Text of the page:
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Thread: Can a teen with scoliosis become a dentist?

  1. #1
    Join Date
    Nov 2005
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    1

    Can a teen with scoliosis become a dentist?

    Hi,

    My niece is almost 18. Six years ago she was diagnosed with thoracolumbar double curve idiopathic scoliosis. She was suggested a Milwaukee brace and she wore it for two years. After this period the doctor said that she did not need it anymore and she hasn't done anything since. She feels just fine and her angles remain at 29 and 25 degrees.
    She wants to be a dentist but we are worried that this profession might not be suitable to her condition.
    Does anyone know about a relationship between the profession and spinal problems? What would you suggest?

    Thank you in advance for any help,

    dora98

  2. #2
    Join Date
    Sep 2003
    Location
    Northern California
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    7,102
    Hi Dora...

    There are some published papers on the topic of spine problems in dentists:

    http://www.ncbi.nlm.nih.gov/entrez/q...525&query_hl=1
    http://www.ncbi.nlm.nih.gov/entrez/q...618&query_hl=1
    http://www.ncbi.nlm.nih.gov/entrez/q...828&query_hl=1

    I am not a medical professional, but if I were counseling my own child, I would urge her to seek a profession that didn't involve any unusual posture.

    Regards,
    Linda

  3. #3
    Join Date
    Mar 2004
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    ny
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    554
    i just came upon this post and would have never thought of any of that. My daughter had surgery last year and is thinking about becoming an orthodontist. I would hate to tell her because she has scoliosis that she shouldn't.
    Any thoughts??
    Jennifer

  4. #4
    Join Date
    Jan 2005
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    Northeastern Oregon
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    It can't really be much worse than the pounding an athlete gives their back. There are plenty of them here that go back to their sports after surgery. I know that basketball is still the topic at our house, and driveway basketball is just as rough or rougher now than ever. But, then Crystal also says she feels much better and it doesn't hurt to play ball any more. She used to come home from practice and games in a lot of pain, but not now. So, I guess it just depends on each individual person.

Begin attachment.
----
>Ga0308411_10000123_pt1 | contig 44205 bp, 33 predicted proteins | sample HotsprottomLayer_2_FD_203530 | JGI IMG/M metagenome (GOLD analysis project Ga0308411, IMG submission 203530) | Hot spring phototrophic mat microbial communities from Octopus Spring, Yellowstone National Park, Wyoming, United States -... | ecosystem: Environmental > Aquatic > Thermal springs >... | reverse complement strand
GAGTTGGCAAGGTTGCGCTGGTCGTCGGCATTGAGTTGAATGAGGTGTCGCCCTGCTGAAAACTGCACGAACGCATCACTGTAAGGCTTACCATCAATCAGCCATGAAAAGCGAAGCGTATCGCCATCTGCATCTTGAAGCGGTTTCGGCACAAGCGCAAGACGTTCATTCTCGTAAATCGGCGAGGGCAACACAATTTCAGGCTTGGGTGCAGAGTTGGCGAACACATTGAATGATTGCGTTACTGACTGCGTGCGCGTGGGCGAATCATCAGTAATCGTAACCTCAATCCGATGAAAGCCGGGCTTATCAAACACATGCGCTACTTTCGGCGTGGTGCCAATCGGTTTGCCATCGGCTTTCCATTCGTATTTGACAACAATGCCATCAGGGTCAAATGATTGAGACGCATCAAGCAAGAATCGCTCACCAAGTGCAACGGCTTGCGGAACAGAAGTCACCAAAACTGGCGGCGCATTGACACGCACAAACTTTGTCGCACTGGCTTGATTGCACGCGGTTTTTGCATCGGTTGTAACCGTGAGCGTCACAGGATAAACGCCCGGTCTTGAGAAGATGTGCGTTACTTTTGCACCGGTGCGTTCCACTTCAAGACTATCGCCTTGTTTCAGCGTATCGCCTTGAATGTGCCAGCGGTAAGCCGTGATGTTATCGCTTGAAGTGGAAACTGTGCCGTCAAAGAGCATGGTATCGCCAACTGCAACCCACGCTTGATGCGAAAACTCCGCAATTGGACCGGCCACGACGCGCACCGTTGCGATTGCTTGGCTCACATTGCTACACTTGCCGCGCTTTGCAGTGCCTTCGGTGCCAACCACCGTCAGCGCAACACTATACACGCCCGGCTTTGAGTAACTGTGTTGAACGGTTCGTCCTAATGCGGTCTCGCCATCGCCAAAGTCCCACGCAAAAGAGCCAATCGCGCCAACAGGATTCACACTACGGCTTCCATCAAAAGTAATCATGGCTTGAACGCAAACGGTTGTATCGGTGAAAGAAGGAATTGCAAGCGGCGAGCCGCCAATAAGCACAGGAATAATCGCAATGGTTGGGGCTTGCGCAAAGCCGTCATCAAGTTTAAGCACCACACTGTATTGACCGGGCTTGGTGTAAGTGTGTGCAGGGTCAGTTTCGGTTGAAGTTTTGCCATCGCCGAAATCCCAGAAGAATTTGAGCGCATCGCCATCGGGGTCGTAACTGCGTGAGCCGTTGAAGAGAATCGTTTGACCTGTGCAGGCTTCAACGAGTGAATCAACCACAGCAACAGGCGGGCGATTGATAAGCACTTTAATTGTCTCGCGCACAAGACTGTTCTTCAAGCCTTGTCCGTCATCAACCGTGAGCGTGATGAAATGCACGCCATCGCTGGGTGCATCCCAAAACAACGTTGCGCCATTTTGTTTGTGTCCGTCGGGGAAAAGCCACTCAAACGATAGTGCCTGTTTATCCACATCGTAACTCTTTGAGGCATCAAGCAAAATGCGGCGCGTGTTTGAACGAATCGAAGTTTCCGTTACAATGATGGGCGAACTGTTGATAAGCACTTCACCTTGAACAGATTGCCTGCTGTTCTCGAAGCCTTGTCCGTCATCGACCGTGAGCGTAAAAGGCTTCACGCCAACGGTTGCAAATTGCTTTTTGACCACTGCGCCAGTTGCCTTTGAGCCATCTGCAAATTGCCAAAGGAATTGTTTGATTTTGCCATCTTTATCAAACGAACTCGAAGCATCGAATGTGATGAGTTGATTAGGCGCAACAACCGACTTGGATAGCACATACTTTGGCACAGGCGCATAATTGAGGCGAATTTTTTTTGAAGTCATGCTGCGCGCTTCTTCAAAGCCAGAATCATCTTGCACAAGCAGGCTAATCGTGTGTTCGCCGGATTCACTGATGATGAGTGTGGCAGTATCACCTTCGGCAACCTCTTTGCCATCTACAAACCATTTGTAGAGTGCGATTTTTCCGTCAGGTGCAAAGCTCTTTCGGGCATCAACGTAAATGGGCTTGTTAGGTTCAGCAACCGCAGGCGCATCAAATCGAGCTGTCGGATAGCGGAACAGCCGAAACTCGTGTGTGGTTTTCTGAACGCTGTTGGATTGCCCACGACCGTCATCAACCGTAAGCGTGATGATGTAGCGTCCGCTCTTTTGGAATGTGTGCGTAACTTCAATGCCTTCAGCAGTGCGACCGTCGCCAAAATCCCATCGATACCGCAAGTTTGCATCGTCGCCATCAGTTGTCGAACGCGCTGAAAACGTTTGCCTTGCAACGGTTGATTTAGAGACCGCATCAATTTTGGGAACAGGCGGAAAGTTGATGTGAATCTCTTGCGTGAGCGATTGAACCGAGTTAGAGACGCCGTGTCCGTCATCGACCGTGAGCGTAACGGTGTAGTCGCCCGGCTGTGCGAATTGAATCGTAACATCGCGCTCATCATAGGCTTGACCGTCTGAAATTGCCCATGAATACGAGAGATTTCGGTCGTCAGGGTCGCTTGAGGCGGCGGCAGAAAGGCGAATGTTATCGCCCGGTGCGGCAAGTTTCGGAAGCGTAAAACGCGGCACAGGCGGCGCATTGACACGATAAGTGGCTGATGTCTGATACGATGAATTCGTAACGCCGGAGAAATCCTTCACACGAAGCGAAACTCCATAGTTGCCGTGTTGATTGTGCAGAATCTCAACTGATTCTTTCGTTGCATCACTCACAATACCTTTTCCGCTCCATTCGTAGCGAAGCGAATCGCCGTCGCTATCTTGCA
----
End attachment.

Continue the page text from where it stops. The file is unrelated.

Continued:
5. #5
    Join Date
    Feb 2004
    Location
    Perth, Western Australia, Australia
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    My philosophy is if someone really wants to do something and put their mind to it....there should be no reason why they shouldn't be able to achieve whatever they wish to (as long as it's not illegal or life threatening)

    My first 'gut thought' was 'why shouldn't she' (become an orthodontist)......if that's what she really wants to do :-)

    I'm going to become a Registered Nurse (am going into second year).....many people have said 'you can't do that'......almost makes me more determined..in a way :-)

    Alison

    EDIT: if Orthodontist/Dentistry is anything like Registered Nursing, as a part of the degree they'd teach the most 'ergonomically correct' way to sit, how to stand etc so there's the least amount of stress on the body possible
    Last edited by Alison; 01-05-2006 at 09:57 AM.

  6. #6
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    Sep 2003
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    Northern California
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    I'm not sure that becoming a dentist (or orthodontist) would actually have a negative effect on someone's curves, but since dentists have no choice but to spend their work hours bent over, there will be no way of escaping back pain. I also don't think that nursing is the best profession for someone with scoliosis, but at least there are jobs such as doctor's office nursing that don't involve lifting or having to stay in positions that are painful.

    --Linda

  7. #7
    Join Date
    Jan 2006
    Location
    Los Angeles, CA
    Posts
    2

    Dentist

    I am a freelance set stylist in the film industry. I love what I do but long hours on my feet and moving things around has forced me to switch careers. It is devastating to invest in education and paying your dues only to have to leave a career that you love. I am 29 and athletic, had harrington rods in 1989. I have been working in my career for 8 years now. And just this week after being in excruciating pain have decide to finally stop my denial and stop this work. My last job will be tomorrow. I have no idea what I want to do now. Any career suggestions?

    I suggest letting her follow her dreams of being a dentist as I did, if it becomes unbearable she can choose to stop. People with disabilities never want to hear the word CAN'T. Let her figure it out on her own. Although devastating now, I am happy I accomplished what I wanted to do.

  8. #8
    Join Date
    Jan 2006
    Location
    Petaluma, CA.
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    10

    ericsdottir

    Sure, why not?

    My dental hygenist has scoliosis.

  9. #9
    Join Date
    Feb 2006
    Posts
    12
    After my surgery I was a majorette in a professional majorette corp. I played basketball in middle school. And I played tennis in college. No problems...

    I've been working in the electronics field for 5 years and tease people saying I carry my own frequency due to having the Herrington Rod in my back. I have even worked at NASA!

    I would not recommend putting a limitation on your child's dreams. Let them decide their limitation on their own.

    M&M

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